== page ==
In 1789, President George Washington declared November 26 to be officially recognized “as a day of public thanksgiving and prayer to be observed by acknowledging with grateful hearts the many and signal favors of Almighty God.” Since then, Americans have celebrated Thanksgiving Day on each fourth Thursday in November, with gatherings of family and friends for a turkey-centered feast.
Traditional Thanksgiving History
In school, children learn about the Pilgrims, who sailed from England in September of 1620 aboard a small ship called the Mayflower. The Mayflower carried 102 passengers, some who were religious separatists seeking a new home where they could freely practice their faith, and others were lured by the promise of a new beginning and land ownership in the New World. After 66 days at sea, the Pilgrims landed in the New World and began the work of establishing a village which became known as Plymouth, Massachusetts.
The Pilgrims befriended the Native Americans of the Wampanoag and Pawtuxet tribes. Squanto, a member of the Patuxet tribe taught the Pilgrims how to grow corn, extract sap from maple trees, catch fish, and avoid poisonous plants. In November of 1621, following the Pilgrims first corn harvest, Governor William Bradford organized a celebratory feast and invited the Native Americans, including Wampanoag Chief Massasoit to join. School classrooms are filled with illustrations of the Pilgrims and Native Americans sitting down to a feast together in harmony.
Controversy Around Thanksgiving Story
The history of the first Thanksgiving also has another, more violent version. This alternate version highlights the crimes of the Pilgrims with accounts of mass genocides of the Native Americans as well as murder, rape, kidnapping, arson, and slavery. Many historians believe that the Wampanoag tribe was not invited to this harvest celebration at all. They believe that members of the Wampanoag tribe heard the firing of guns and cannons as the pilgrims were celebrating and simply went to investigate and perhaps prepare to defend themselves.
There are several accounts of pilgrims kidnapping and murdering tribal members both before and after this “first Thanksgiving” celebration. These accounts depict the pilgrims celebrating their crimes as the tribes were slowly wiped out by the intentional spreading of the small box disease through blankets given to the tribes and the burning of their villages.
This view is a stark contrast to the traditional narrative of the Pilgrims and Native Americans sitting down hand and hand, masking the long and bloody history of conflict between the Native Americans and European settlers that resulted in the deaths of tens of thousands. Since 1970, protesters have gathered on Thanksgiving Day at the top of Cole’s Hill, which overlooks Plymouth Rock, to commemorate a “National Day of Mourning.” Similar events are held in other parts of the country.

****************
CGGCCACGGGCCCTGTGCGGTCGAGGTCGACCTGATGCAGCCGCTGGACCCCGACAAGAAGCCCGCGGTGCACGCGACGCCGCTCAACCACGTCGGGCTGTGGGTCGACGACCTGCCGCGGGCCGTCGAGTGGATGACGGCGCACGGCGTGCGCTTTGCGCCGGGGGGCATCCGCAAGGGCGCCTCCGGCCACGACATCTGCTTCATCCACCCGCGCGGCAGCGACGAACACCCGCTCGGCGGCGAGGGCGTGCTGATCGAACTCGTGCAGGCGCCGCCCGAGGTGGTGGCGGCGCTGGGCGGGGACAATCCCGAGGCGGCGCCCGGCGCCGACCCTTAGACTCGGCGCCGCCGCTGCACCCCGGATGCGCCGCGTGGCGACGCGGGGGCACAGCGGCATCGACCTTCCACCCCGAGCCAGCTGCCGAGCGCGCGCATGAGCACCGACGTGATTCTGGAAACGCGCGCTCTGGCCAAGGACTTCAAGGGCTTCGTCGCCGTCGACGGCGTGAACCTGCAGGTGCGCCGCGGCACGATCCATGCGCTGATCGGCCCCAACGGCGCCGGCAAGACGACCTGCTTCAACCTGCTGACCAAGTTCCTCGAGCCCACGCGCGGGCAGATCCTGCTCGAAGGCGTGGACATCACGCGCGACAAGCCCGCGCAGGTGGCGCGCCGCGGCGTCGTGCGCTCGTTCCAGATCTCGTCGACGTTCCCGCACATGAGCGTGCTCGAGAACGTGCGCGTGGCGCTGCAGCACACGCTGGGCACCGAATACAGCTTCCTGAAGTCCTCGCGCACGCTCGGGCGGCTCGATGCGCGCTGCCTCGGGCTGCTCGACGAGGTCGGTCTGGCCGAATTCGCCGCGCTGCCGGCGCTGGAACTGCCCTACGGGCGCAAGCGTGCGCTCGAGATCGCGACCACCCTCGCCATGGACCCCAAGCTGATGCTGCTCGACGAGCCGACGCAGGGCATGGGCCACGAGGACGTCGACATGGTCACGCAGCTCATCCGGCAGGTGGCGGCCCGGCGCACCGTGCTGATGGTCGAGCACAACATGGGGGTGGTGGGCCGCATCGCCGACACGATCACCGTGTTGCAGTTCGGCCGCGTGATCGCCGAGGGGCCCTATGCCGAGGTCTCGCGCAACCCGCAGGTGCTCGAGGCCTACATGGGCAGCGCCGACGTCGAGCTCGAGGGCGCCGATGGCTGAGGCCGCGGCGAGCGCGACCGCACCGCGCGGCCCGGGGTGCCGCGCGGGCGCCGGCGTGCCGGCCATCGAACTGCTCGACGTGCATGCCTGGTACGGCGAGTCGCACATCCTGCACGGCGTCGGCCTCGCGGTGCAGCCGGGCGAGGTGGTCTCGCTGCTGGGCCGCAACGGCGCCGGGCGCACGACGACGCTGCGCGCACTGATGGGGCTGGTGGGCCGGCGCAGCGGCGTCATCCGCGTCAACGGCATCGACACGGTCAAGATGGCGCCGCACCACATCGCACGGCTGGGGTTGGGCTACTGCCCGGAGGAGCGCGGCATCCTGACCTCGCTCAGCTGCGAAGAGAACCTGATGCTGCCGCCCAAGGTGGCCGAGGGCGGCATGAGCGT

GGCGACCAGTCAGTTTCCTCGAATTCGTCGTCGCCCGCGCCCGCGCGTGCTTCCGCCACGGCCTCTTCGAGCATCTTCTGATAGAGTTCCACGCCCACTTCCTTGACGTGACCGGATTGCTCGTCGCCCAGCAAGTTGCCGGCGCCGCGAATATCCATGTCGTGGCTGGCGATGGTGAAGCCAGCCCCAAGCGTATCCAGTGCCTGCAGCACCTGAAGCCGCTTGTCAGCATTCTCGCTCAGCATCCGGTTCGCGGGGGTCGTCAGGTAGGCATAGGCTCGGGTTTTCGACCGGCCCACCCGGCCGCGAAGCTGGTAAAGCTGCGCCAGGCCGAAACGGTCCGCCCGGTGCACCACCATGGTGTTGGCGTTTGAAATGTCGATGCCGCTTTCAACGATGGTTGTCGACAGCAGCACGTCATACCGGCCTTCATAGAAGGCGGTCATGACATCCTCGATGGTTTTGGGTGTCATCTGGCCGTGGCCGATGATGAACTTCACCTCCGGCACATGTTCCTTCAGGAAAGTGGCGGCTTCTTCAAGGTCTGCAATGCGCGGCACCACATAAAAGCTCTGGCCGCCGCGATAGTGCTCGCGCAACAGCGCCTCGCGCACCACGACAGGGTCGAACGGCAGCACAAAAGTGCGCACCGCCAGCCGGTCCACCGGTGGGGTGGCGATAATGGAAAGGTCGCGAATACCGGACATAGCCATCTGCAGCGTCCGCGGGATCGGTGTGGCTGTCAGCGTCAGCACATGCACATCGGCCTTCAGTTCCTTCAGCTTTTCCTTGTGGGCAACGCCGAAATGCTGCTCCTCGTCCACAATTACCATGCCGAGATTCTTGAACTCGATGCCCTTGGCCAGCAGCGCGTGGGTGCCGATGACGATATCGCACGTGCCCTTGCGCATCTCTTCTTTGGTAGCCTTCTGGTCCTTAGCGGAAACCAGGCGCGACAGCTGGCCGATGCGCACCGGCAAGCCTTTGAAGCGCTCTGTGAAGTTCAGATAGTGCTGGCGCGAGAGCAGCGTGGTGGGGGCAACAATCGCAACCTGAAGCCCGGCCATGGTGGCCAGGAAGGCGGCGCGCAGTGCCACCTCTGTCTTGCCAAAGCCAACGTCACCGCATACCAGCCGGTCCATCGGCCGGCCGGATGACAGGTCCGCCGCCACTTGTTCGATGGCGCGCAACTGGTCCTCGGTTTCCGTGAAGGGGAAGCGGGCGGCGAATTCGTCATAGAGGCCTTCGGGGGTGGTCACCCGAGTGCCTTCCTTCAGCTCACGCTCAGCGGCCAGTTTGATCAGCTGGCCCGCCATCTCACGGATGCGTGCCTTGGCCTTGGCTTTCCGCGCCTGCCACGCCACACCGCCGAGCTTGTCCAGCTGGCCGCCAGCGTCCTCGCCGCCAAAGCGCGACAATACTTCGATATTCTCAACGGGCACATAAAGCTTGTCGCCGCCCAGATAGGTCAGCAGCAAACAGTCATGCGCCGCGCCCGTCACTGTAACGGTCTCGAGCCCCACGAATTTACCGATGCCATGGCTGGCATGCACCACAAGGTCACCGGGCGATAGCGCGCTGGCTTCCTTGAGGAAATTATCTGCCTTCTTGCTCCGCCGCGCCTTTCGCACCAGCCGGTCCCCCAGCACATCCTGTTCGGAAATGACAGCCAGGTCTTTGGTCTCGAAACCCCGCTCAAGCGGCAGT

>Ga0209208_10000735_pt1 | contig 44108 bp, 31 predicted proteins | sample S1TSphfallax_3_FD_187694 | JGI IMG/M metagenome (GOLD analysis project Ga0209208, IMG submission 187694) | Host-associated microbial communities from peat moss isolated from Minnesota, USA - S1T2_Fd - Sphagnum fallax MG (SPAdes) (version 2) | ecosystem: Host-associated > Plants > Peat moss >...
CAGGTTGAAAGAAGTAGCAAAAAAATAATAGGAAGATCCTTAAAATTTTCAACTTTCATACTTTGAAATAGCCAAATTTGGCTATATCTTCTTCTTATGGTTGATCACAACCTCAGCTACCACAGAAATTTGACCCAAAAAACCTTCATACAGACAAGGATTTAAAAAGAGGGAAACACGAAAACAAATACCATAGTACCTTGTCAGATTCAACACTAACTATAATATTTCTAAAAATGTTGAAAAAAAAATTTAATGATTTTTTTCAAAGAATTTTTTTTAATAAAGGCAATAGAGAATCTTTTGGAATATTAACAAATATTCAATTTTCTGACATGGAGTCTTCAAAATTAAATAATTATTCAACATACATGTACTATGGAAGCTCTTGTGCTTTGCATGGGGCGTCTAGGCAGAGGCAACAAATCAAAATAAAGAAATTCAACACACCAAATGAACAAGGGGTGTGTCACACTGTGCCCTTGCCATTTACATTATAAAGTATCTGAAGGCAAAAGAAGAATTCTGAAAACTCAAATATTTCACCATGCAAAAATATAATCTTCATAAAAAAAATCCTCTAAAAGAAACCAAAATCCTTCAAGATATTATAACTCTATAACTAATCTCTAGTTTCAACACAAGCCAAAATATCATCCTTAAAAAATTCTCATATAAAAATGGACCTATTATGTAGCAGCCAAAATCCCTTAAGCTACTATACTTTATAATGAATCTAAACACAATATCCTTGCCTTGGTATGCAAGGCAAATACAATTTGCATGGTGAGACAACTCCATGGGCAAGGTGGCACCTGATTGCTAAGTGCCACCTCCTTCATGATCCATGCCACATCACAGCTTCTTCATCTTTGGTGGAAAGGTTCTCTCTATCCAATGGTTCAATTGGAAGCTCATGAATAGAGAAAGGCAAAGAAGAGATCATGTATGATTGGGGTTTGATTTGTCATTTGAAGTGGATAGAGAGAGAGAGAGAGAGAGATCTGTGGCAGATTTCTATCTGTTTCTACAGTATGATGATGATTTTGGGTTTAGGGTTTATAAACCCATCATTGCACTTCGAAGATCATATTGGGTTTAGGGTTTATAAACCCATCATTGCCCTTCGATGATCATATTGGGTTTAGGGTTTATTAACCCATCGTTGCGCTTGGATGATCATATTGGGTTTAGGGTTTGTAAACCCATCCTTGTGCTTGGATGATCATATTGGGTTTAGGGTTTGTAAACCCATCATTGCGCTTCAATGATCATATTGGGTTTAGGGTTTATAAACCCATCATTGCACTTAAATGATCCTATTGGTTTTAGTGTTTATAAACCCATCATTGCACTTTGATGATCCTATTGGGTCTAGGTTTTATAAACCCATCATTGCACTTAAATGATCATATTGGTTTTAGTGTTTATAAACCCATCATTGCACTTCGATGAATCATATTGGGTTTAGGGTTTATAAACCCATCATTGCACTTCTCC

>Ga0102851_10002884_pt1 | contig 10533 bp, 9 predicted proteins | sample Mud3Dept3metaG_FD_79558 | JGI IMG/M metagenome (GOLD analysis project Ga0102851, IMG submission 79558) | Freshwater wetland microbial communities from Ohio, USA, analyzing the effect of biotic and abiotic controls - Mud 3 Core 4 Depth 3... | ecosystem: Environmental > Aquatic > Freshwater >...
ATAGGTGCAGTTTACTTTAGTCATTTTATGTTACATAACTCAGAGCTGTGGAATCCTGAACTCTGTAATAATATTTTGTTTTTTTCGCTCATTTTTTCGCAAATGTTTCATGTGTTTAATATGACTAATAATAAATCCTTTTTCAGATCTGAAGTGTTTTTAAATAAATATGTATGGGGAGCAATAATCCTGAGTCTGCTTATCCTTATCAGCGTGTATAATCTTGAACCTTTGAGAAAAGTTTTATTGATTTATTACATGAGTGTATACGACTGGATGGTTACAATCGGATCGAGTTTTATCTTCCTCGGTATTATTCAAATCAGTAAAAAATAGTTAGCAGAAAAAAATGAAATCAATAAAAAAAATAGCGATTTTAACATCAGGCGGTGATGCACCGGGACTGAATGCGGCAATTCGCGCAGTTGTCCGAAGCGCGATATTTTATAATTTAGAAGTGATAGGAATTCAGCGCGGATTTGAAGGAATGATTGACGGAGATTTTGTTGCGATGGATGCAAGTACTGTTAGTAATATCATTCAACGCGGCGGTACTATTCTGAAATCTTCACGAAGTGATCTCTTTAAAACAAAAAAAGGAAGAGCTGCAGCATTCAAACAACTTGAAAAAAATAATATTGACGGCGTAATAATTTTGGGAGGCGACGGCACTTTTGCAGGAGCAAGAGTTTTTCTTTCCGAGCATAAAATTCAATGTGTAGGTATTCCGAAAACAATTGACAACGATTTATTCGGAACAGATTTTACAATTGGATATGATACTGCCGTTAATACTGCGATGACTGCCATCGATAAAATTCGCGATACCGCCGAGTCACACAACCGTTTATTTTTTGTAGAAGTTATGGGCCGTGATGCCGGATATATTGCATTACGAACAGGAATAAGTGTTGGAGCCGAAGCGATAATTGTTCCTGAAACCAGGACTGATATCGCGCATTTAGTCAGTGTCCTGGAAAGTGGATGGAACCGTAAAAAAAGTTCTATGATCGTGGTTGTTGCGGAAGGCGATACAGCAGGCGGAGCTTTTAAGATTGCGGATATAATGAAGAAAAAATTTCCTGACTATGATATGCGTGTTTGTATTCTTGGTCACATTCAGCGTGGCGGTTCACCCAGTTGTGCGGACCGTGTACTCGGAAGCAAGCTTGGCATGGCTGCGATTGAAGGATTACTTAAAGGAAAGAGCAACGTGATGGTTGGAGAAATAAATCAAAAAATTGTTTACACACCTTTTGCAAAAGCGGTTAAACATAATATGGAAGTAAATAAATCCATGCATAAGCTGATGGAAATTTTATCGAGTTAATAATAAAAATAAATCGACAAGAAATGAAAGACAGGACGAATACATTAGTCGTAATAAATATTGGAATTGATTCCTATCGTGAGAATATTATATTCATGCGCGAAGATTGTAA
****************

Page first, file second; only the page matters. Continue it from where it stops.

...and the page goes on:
Thanksgiving Crimes of the Past and Present
These crimes committed by the Pilgrims went unpunished back in colonial days. However, in modern times, these crimes would have severe punishment including jail time, fines, and restitution for damages. Hundreds of years later, crimes seem to spike around the Thanksgiving holiday, though these crimes today are much different than those committed by the Pilgrims.
In recent years, law enforcement has seen a rise in DUI and Retail Theft charges over the Thanksgiving holiday weekend. With friends and family in town for the holiday celebrations, many find themselves overindulging in alcohol and making the poor decision to drive home. Driving under the influence not only puts you in danger of criminal charges, but you are also at risk of being involved in an accident and injuring yourself or others. It is always smart to have a designated driver or call for a ride to get you safely home.
Black Friday brings plenty of amazing sales and deals. Some people see the craziness of these Black Friday shoppers as an opportunity to steal items while the stores are packed with customers. Loss prevention officers in these retail stores are prepared for this and with the increased use of technology, almost all of these crimes are caught on video. Retail theft crimes can result in felony convictions if you have prior retail theft convictions no matter how little the value of the item taken. These crimes are not worth the possible jail time and court costs and fees you will be assessed.
Our attorneys and staff at Tibbott and Richardson wish you and your family a safe and happy Thanksgiving holiday. We are thankful for the opportunity to assist you in your legal matters.